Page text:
We’d suggest checking the humidity levels in your kitchen and buying a dehumidifier accordingly. If you use your kitchen on a regular basis, you’ll need a dehumidifier that can handle the increasing moisture. If you have a small kitchen, you should be able to get away with a dehumidifier with an extraction rate of under 10 litres per day. If you have a larger kitchen, opt for 20 litres just to be safe.

3. Consider your usage

Although it’s important to maintain constant humidity in a kitchen, opening a window or turning on the extractor fan can work wonders if you want to keep dampness at bay in your kitchen. Because of this, it’s a good idea to consider how you will use a dehumidifier. 

Weigh up whether you need a dehumidifier specifically for the kitchen or whether a portable dehumidifier with all-rounder qualities could work better. This way, you can use it elsewhere in the house and then take it into the kitchen when you need it. 

Basil and chili plant beside kitchen sink

(Image credit: Future PLC/Darren Chung)

4. Think about location

If you have a small kitchen, the idea of adding another appliance into the mix may cause you nightmares - especially if your countertops are already full with the best air fryer and the best coffee machine. But finding a place for this appliance isn’t the only thing you need to consider, as the location of your dehumidifier for the kitchen can also affect its efficiency.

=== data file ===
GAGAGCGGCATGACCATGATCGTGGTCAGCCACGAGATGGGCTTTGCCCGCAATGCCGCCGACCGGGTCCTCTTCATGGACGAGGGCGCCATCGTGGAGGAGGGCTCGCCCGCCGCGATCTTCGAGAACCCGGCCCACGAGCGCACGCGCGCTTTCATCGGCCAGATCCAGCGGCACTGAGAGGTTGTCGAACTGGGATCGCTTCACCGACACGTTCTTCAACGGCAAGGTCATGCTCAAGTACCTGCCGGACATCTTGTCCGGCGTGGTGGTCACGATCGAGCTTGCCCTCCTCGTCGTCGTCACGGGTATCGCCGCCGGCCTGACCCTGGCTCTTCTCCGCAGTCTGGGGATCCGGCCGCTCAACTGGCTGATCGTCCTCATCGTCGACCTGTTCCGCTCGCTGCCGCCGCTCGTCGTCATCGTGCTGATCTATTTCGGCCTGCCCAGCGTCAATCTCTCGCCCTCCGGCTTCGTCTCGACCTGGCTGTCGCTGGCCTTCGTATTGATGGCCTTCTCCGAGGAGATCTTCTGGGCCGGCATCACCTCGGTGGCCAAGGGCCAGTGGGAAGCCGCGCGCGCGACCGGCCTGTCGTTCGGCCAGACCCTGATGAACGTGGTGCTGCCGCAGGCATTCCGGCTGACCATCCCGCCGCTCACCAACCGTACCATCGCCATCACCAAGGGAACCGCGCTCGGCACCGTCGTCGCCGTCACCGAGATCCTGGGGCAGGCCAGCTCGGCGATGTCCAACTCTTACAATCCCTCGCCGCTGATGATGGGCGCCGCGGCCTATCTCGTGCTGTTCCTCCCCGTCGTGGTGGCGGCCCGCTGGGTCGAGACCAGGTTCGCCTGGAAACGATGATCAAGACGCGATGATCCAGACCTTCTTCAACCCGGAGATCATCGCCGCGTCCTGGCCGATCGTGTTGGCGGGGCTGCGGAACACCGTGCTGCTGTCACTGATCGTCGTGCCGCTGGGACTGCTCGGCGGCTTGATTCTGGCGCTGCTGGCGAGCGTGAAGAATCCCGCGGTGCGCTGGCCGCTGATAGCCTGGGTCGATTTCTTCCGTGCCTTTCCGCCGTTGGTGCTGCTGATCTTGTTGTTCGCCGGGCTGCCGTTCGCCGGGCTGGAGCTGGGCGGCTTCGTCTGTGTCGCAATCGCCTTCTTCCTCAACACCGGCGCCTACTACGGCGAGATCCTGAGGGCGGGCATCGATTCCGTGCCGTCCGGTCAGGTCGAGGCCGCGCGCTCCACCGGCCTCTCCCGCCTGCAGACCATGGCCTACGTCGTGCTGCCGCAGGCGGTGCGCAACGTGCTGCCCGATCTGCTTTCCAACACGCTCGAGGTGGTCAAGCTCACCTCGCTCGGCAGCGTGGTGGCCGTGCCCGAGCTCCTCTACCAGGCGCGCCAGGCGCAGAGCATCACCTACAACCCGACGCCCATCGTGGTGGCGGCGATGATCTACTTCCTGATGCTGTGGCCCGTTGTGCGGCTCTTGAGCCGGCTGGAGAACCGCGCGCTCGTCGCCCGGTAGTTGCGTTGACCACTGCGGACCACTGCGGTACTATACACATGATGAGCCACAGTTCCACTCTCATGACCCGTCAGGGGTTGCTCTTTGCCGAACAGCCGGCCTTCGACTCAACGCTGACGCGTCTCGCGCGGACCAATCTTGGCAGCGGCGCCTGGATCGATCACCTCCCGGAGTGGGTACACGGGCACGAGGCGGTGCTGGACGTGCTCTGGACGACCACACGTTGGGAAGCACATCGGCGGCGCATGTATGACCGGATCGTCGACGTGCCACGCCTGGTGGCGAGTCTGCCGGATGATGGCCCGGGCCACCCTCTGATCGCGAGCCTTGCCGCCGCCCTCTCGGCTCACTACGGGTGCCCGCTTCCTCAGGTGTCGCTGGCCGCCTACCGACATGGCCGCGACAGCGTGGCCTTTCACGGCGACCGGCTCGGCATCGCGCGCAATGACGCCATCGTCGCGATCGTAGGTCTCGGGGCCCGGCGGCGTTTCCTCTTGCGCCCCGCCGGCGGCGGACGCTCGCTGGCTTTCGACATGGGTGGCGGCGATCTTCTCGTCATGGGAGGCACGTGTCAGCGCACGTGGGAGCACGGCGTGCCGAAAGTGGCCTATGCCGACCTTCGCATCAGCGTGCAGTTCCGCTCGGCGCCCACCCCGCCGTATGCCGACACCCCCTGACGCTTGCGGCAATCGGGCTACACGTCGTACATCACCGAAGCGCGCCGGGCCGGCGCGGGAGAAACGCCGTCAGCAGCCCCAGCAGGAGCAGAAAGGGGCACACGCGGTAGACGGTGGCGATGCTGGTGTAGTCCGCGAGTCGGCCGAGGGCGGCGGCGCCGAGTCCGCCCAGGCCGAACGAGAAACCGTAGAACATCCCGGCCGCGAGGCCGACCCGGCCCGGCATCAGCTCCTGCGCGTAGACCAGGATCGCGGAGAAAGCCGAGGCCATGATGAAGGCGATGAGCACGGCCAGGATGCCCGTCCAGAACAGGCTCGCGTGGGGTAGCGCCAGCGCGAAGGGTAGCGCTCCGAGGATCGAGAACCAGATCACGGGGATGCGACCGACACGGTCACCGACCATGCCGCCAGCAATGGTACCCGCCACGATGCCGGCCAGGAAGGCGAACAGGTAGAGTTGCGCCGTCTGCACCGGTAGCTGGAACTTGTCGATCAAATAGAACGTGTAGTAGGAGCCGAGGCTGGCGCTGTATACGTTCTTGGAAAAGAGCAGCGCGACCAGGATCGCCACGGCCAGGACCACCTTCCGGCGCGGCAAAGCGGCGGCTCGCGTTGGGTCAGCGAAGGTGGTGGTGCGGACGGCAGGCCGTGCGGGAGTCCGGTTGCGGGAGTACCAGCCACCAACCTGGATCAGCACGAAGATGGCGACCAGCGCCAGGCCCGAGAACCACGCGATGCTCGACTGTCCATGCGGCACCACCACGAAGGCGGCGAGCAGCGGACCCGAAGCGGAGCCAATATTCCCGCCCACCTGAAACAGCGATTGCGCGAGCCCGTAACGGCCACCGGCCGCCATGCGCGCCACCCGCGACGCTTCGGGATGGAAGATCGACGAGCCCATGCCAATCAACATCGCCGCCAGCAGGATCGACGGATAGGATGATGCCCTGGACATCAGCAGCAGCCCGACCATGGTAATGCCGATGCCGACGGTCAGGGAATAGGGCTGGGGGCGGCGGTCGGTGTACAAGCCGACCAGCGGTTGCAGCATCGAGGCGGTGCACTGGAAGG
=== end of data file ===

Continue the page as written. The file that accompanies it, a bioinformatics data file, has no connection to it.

‘Place it as close to the centre of your kitchen as possible,' advises Peter Clayton from Trade Plumbing. 'If it is located too close to a wall or surface, it can often block the dehumidifier vents and reduce efficiency. In addition, if it is placed too close to a window, then humidity readings can be affected, which will negatively impact the effectiveness of the dehumidifier.’ 

5. Look into additional features

Dehumidifiers are becoming more and more impressive, with additional features being added to these appliances with each passing year. Of course, these additional features can work in your favour when choosing the right dehumidifier for your kitchen. 

'Some models come with HEPA filters that enable the appliance to cleanse the air of pollutants, helping prevent allergies. For removal of kitchen smells, consider using a charcoal filter,' explains Chris from Meaco. In fact, these filters are particularly handy as removing odours is something a typical extractor fan can't do. 

6. Consider aesthetics and ease of use

Although dehumidifiers aren't complicated appliances to use, many modern dehumidifiers do come with numerous control panels and buttons - which not only affect ease of use but also how attractive they look. And if you plan on using your dehumidifier while you're cooking, the last thing you want is for it to be a distraction.

'Consider how it will look in your kitchen, and look for a design-friendly model,' advises Chris. 'Are the controls simple to operate? Does it have a child lock to prevent little fingers from changing the settings?'